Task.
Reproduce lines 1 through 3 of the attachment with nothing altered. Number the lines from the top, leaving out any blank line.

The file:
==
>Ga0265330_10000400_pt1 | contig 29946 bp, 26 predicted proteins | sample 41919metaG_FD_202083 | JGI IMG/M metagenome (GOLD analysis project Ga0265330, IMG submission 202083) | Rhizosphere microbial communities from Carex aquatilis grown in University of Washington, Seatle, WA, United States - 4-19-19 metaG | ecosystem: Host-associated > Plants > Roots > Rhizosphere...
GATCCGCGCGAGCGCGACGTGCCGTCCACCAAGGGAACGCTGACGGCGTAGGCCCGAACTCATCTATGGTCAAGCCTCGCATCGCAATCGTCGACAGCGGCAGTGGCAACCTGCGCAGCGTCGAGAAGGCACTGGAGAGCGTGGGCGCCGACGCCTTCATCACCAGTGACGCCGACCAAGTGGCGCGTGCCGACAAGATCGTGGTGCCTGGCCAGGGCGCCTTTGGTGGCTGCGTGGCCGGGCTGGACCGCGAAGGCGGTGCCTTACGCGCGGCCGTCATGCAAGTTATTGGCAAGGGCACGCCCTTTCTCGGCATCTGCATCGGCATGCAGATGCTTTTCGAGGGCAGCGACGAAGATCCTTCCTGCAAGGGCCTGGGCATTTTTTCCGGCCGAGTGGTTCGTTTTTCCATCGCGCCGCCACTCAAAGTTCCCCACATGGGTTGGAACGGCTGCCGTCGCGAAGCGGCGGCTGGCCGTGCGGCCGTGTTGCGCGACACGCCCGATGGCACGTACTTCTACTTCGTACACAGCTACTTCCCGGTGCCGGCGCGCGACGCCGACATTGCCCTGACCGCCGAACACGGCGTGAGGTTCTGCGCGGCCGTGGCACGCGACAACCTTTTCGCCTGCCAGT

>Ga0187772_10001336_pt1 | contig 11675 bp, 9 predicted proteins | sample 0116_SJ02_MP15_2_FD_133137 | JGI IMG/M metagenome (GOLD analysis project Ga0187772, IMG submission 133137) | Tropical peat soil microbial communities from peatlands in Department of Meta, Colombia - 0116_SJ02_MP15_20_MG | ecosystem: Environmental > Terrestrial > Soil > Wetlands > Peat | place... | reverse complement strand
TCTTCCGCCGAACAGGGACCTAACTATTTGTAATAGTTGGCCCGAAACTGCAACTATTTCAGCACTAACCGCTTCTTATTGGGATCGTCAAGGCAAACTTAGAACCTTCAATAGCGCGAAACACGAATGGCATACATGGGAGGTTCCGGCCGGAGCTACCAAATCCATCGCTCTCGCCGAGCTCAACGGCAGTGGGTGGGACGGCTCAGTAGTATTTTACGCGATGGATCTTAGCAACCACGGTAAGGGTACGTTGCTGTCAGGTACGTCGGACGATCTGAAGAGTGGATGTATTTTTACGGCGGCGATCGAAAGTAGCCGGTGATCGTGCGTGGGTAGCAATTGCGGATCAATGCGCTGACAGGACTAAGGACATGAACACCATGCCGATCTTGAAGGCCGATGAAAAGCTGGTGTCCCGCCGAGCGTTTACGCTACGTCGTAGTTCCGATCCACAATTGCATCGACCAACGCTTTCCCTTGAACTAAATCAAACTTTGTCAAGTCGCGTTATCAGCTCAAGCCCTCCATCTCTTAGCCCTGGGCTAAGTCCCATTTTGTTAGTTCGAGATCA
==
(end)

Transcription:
>Ga0265330_10000400_pt1 | contig 29946 bp, 26 predicted proteins | sample 41919metaG_FD_202083 | JGI IMG/M metagenome (GOLD analysis project Ga0265330, IMG submission 202083) | Rhizosphere microbial communities from Carex aquatilis grown in University of Washington, Seatle, WA, United States - 4-19-19 metaG | ecosystem: Host-associated > Plants > Roots > Rhizosphere...
GATCCGCGCGAGCGCGACGTGCCGTCCACCAAGGGAACGCTGACGGCGTAGGCCCGAACTCATCTATGGTCAAGCCTCGCATCGCAATCGTCGACAGCGGCAGTGGCAACCTGCGCAGCGTCGAGAAGGCACTGGAGAGCGTGGGCGCCGACGCCTTCATCACCAGTGACGCCGACCAAGTGGCGCGTGCCGACAAGATCGTGGTGCCTGGCCAGGGCGCCTTTGGTGGCTGCGTGGCCGGGCTGGACCGCGAAGGCGGTGCCTTACGCGCGGCCGTCATGCAAGTTATTGGCAAGGGCACGCCCTTTCTCGGCATCTGCATCGGCATGCAGATGCTTTTCGAGGGCAGCGACGAAGATCCTTCCTGCAAGGGCCTGGGCATTTTTTCCGGCCGAGTGGTTCGTTTTTCCATCGCGCCGCCACTCAAAGTTCCCCACATGGGTTGGAACGGCTGCCGTCGCGAAGCGGCGGCTGGCCGTGCGGCCGTGTTGCGCGACACGCCCGATGGCACGTACTTCTACTTCGTACACAGCTACTTCCCGGTGCCGGCGCGCGACGCCGACATTGCCCTGACCGCCGAACACGGCGTGAGGTTCTGCGCGGCCGTGGCACGCGACAACCTTTTCGCCTGCCAGT

>Ga0187772_10001336_pt1 | contig 11675 bp, 9 predicted proteins | sample 0116_SJ02_MP15_2_FD_133137 | JGI IMG/M metagenome (GOLD analysis project Ga0187772, IMG submission 133137) | Tropical peat soil microbial communities from peatlands in Department of Meta, Colombia - 0116_SJ02_MP15_20_MG | ecosystem: Environmental > Terrestrial > Soil > Wetlands > Peat | place... | reverse complement strand